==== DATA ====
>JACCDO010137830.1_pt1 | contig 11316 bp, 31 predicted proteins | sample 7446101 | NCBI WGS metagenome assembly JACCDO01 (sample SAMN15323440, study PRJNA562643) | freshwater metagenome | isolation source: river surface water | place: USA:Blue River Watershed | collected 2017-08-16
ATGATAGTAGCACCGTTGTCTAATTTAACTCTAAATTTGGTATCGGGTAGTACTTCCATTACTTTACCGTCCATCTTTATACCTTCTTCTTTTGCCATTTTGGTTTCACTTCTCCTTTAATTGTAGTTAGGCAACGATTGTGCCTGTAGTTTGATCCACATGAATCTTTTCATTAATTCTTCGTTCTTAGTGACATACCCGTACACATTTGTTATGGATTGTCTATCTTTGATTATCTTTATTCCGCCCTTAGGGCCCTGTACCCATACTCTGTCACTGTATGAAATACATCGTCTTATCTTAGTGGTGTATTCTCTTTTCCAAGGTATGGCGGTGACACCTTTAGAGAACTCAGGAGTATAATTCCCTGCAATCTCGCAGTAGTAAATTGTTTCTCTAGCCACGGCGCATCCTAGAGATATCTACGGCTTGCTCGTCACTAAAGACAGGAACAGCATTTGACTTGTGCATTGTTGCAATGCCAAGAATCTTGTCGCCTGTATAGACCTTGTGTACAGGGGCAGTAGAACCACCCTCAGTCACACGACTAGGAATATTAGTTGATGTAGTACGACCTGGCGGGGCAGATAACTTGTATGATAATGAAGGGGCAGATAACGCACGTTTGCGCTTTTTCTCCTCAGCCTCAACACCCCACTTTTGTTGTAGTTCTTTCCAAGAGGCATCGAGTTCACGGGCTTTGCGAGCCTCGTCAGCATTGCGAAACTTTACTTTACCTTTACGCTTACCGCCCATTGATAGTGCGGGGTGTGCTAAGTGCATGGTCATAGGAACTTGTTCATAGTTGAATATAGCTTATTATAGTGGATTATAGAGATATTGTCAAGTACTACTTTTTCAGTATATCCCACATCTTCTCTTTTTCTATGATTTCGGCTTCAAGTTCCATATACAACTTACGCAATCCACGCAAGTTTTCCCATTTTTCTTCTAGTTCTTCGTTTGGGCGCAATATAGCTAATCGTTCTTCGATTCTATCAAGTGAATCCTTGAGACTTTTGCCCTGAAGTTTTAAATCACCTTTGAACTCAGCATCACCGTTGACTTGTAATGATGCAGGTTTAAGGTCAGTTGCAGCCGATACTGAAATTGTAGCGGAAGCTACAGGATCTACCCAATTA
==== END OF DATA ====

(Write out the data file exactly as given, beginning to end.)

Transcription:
>JACCDO010137830.1_pt1 | contig 11316 bp, 31 predicted proteins | sample 7446101 | NCBI WGS metagenome assembly JACCDO01 (sample SAMN15323440, study PRJNA562643) | freshwater metagenome | isolation source: river surface water | place: USA:Blue River Watershed | collected 2017-08-16
ATGATAGTAGCACCGTTGTCTAATTTAACTCTAAATTTGGTATCGGGTAGTACTTCCATTACTTTACCGTCCATCTTTATACCTTCTTCTTTTGCCATTTTGGTTTCACTTCTCCTTTAATTGTAGTTAGGCAACGATTGTGCCTGTAGTTTGATCCACATGAATCTTTTCATTAATTCTTCGTTCTTAGTGACATACCCGTACACATTTGTTATGGATTGTCTATCTTTGATTATCTTTATTCCGCCCTTAGGGCCCTGTACCCATACTCTGTCACTGTATGAAATACATCGTCTTATCTTAGTGGTGTATTCTCTTTTCCAAGGTATGGCGGTGACACCTTTAGAGAACTCAGGAGTATAATTCCCTGCAATCTCGCAGTAGTAAATTGTTTCTCTAGCCACGGCGCATCCTAGAGATATCTACGGCTTGCTCGTCACTAAAGACAGGAACAGCATTTGACTTGTGCATTGTTGCAATGCCAAGAATCTTGTCGCCTGTATAGACCTTGTGTACAGGGGCAGTAGAACCACCCTCAGTCACACGACTAGGAATATTAGTTGATGTAGTACGACCTGGCGGGGCAGATAACTTGTATGATAATGAAGGGGCAGATAACGCACGTTTGCGCTTTTTCTCCTCAGCCTCAACACCCCACTTTTGTTGTAGTTCTTTCCAAGAGGCATCGAGTTCACGGGCTTTGCGAGCCTCGTCAGCATTGCGAAACTTTACTTTACCTTTACGCTTACCGCCCATTGATAGTGCGGGGTGTGCTAAGTGCATGGTCATAGGAACTTGTTCATAGTTGAATATAGCTTATTATAGTGGATTATAGAGATATTGTCAAGTACTACTTTTTCAGTATATCCCACATCTTCTCTTTTTCTATGATTTCGGCTTCAAGTTCCATATACAACTTACGCAATCCACGCAAGTTTTCCCATTTTTCTTCTAGTTCTTCGTTTGGGCGCAATATAGCTAATCGTTCTTCGATTCTATCAAGTGAATCCTTGAGACTTTTGCCCTGAAGTTTTAAATCACCTTTGAACTCAGCATCACCGTTGACTTGTAATGATGCAGGTTTAAGGTCAGTTGCAGCCGATACTGAAATTGTAGCGGAAGCTACAGGATCTACCCAATTA